Will Iran Sanctions Work?

By Published On: August 7, 2018Categories: Crude, Daily Market News & Insights, Diesel, Gasoline

Oil markets are aiming up again this morning following yesterday’s small gains. Oil has been fairly range bound at $65-$75 since March, a range that we expect could continue for the remainder of 2018 before higher prices come in 2019. Crude oil is trading at $69.70 this morning, picking up 69 cents (1.0%).

Gasoline and diesel prices are also rising this morning. Gasoline prices actually ended yesterday slightly in the red, but this morning prices are seeing significant gains. Gasoline prices are currently $2.0953, adding 3.0 cents (1.5%). Diesel prices are $2.1726, gaining 1.2 cents yesterday and 3.3 cents (1.6%) this morning.

Markets are responding positively to news that Saudi oil production declined 200 kbpd in July after increasing in June. Saudi Arabia and Russia both agreed to increase production to fill the void left by Venezuela and Iran, but after increasing production in June, Saudi Arabia noted there wasn’t enough demand for their crude to justify the increase. OPEC production was at 126% compliance in June, down from well above 150% in the previous months. Although Saudi Arabia increased production, nearly every OPEC member is lagging in production, keeping overall OPEC output low (and prices high).

Will Iran Sanctions Work? Does It Matter?

The first round of Iran sanctions went into effect at midnight last night. This first wave stops short of hitting Iran’s oil industry, targeting its financial and manufacturing sectors instead. Global markets have until November 4th to comply with the full sanctions on all trade with Iran, though recently Trump has hinted at the possibility of certain countries or companies getting waivers.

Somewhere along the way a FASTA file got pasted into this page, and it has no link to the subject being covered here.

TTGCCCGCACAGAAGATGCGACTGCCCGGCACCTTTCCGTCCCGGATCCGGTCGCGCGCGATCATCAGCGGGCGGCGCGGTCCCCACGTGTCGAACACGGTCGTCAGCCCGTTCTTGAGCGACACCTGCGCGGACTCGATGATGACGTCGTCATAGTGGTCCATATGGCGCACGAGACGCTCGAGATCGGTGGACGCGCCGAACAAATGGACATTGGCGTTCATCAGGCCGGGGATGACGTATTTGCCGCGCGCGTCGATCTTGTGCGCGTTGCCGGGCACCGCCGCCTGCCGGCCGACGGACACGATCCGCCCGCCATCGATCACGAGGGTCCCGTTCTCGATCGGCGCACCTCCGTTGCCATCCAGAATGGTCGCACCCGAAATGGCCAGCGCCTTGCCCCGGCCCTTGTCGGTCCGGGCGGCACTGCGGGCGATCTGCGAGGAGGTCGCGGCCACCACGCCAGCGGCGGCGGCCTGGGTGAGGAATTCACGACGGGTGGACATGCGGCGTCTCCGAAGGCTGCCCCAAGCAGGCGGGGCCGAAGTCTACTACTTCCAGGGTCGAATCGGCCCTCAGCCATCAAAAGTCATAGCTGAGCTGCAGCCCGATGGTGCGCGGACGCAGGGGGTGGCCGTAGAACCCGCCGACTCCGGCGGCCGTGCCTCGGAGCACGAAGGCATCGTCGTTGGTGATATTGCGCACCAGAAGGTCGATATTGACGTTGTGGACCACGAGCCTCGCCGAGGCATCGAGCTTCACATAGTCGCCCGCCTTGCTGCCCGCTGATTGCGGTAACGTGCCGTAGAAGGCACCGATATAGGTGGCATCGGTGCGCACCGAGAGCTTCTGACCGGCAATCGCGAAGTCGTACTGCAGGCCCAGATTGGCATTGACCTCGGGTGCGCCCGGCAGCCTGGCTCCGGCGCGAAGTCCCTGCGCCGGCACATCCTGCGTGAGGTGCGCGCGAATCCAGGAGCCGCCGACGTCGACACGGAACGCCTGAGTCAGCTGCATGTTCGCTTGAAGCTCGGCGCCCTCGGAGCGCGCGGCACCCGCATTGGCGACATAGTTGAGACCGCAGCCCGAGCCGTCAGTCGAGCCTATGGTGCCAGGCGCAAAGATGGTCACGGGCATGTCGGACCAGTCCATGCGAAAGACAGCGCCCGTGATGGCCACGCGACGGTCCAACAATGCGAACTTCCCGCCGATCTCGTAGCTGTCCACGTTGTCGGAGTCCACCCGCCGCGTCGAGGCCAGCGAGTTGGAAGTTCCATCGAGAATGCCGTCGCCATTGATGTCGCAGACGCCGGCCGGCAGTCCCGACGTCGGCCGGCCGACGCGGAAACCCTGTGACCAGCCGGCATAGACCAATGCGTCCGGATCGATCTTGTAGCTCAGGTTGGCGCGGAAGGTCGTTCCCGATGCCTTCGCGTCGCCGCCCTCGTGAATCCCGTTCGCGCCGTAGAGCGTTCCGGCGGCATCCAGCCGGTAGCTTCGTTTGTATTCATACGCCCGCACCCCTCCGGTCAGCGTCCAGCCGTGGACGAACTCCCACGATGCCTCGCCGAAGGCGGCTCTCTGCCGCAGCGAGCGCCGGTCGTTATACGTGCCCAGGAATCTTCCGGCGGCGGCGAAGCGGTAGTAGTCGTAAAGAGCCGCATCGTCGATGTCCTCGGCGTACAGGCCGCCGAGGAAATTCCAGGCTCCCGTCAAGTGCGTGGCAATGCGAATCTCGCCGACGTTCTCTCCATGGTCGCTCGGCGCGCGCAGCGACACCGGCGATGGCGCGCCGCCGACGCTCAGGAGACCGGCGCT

Iran sanctions have certainly given markets a fright the past few days, but virtually everyone except the US is working hard to ensure they won’t have an impact. China has agreed to maintain its normal trade relations with Iran, though they likely will not increase imports. The latest news is that the EU today passes a blocking statute allowing European companies to sue the US for damages from sanctions. The measure also bans companies from withdrawing their business relationship with Iran unless they receive exceptional authorization from the European Commission.

China and the EU are Iran’s top trading partners, following by India, South Korea, and Turkey. Of these five countries, only South Korea is actively complying with US sanctions, and even they have asked for an exemption. Outside the US, support for the Iran nuclear deal (the JCPOA) was very high – America is going it alone imposing sanctions. Of course, even with political cover from political leaders, companies in the EU, China, and India face a tough choice – trade with the US or with Iran. Any foreign company currently trading with the US will likely choose the former, for purely economic reasons.

All of these difficult layers of trade work in Iran’s favor. They’ve survived years of sanctions in the past when the whole world was ganging up on them. Now that it’s just the US imposing sanctions, Iran has more support than they did last time. Trump’s stated goal is to bring Iran back to the negotiating table by imposing crippling sanctions, yet these sanctions are less severe than ones imposed in the past because fewer countries are participating. Additionally, sanctions can impose a “rally around the flag” affect in which Iranian nationalists blame outsiders for their economic woes, rather than seeking internal change.

What that means for us is that Iran sanctions are likely here to stay, at least during this administration. Iran produces about 2 million barrels per day of crude oil, and analysts expect roughly 1 million of that to fall off the market post-sanctions. Given that Iran is being thrown an economic lifeline by nearly every other country, it appears the 1 MMbpd loss will continue for the next few years, keeping prices higher for the long-term.

This article is part of Crude


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